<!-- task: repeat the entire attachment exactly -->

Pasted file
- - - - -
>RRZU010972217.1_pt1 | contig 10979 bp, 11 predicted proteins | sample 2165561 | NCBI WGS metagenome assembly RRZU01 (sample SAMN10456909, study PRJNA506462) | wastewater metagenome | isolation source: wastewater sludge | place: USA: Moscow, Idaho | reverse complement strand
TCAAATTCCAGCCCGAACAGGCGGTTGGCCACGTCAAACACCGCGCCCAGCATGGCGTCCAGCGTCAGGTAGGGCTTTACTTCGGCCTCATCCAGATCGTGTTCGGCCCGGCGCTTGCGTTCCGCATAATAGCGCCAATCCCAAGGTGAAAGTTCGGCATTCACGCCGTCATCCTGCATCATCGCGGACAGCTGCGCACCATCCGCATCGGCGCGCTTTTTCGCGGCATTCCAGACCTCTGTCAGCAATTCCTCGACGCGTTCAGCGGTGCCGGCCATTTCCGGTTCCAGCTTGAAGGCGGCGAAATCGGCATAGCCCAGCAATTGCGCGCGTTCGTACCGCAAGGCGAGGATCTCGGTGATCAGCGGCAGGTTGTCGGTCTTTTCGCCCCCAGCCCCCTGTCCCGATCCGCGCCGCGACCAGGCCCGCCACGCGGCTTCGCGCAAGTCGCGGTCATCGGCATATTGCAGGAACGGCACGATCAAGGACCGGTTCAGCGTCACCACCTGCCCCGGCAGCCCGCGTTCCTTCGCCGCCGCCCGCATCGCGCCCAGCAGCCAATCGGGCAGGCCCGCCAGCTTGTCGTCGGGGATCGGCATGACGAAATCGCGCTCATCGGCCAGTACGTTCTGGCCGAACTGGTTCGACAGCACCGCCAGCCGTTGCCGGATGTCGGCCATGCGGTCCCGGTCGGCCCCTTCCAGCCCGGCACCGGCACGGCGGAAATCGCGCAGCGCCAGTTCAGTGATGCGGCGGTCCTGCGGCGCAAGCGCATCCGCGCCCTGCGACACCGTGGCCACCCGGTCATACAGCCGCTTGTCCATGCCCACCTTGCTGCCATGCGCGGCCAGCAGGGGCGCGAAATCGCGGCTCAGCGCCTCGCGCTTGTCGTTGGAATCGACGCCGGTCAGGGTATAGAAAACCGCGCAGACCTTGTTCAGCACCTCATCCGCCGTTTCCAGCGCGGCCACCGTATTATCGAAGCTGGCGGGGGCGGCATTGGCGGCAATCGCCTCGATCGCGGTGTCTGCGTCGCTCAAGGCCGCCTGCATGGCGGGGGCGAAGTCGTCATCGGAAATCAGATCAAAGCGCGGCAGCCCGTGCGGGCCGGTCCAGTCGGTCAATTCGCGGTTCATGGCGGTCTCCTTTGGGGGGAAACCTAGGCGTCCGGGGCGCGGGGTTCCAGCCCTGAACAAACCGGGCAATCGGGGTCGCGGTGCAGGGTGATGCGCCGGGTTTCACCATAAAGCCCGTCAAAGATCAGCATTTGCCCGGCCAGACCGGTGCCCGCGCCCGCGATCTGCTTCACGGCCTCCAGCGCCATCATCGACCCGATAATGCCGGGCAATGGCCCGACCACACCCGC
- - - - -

>RRZU010972217.1_pt1 | contig 10979 bp, 11 predicted proteins | sample 2165561 | NCBI WGS metagenome assembly RRZU01 (sample SAMN10456909, study PRJNA506462) | wastewater metagenome | isolation source: wastewater sludge | place: USA: Moscow, Idaho | reverse complement strand
TCAAATTCCAGCCCGAACAGGCGGTTGGCCACGTCAAACACCGCGCCCAGCATGGCGTCCAGCGTCAGGTAGGGCTTTACTTCGGCCTCATCCAGATCGTGTTCGGCCCGGCGCTTGCGTTCCGCATAATAGCGCCAATCCCAAGGTGAAAGTTCGGCATTCACGCCGTCATCCTGCATCATCGCGGACAGCTGCGCACCATCCGCATCGGCGCGCTTTTTCGCGGCATTCCAGACCTCTGTCAGCAATTCCTCGACGCGTTCAGCGGTGCCGGCCATTTCCGGTTCCAGCTTGAAGGCGGCGAAATCGGCATAGCCCAGCAATTGCGCGCGTTCGTACCGCAAGGCGAGGATCTCGGTGATCAGCGGCAGGTTGTCGGTCTTTTCGCCCCCAGCCCCCTGTCCCGATCCGCGCCGCGACCAGGCCCGCCACGCGGCTTCGCGCAAGTCGCGGTCATCGGCATATTGCAGGAACGGCACGATCAAGGACCGGTTCAGCGTCACCACCTGCCCCGGCAGCCCGCGTTCCTTCGCCGCCGCCCGCATCGCGCCCAGCAGCCAATCGGGCAGGCCCGCCAGCTTGTCGTCGGGGATCGGCATGACGAAATCGCGCTCATCGGCCAGTACGTTCTGGCCGAACTGGTTCGACAGCACCGCCAGCCGTTGCCGGATGTCGGCCATGCGGTCCCGGTCGGCCCCTTCCAGCCCGGCACCGGCACGGCGGAAATCGCGCAGCGCCAGTTCAGTGATGCGGCGGTCCTGCGGCGCAAGCGCATCCGCGCCCTGCGACACCGTGGCCACCCGGTCATACAGCCGCTTGTCCATGCCCACCTTGCTGCCATGCGCGGCCAGCAGGGGCGCGAAATCGCGGCTCAGCGCCTCGCGCTTGTCGTTGGAATCGACGCCGGTCAGGGTATAGAAAACCGCGCAGACCTTGTTCAGCACCTCATCCGCCGTTTCCAGCGCGGCCACCGTATTATCGAAGCTGGCGGGGGCGGCATTGGCGGCAATCGCCTCGATCGCGGTGTCTGCGTCGCTCAAGGCCGCCTGCATGGCGGGGGCGAAGTCGTCATCGGAAATCAGATCAAAGCGCGGCAGCCCGTGCGGGCCGGTCCAGTCGGTCAATTCGCGGTTCATGGCGGTCTCCTTTGGGGGGAAACCTAGGCGTCCGGGGCGCGGGGTTCCAGCCCTGAACAAACCGGGCAATCGGGGTCGCGGTGCAGGGTGATGCGCCGGGTTTCACCATAAAGCCCGTCAAAGATCAGCATTTGCCCGGCCAGACCGGTGCCCGCGCCCGCGATCTGCTTCACGGCCTCCAGCGCCATCATCGACCCGATAATGCCGGGCAATGGCCCGACCACACCCGC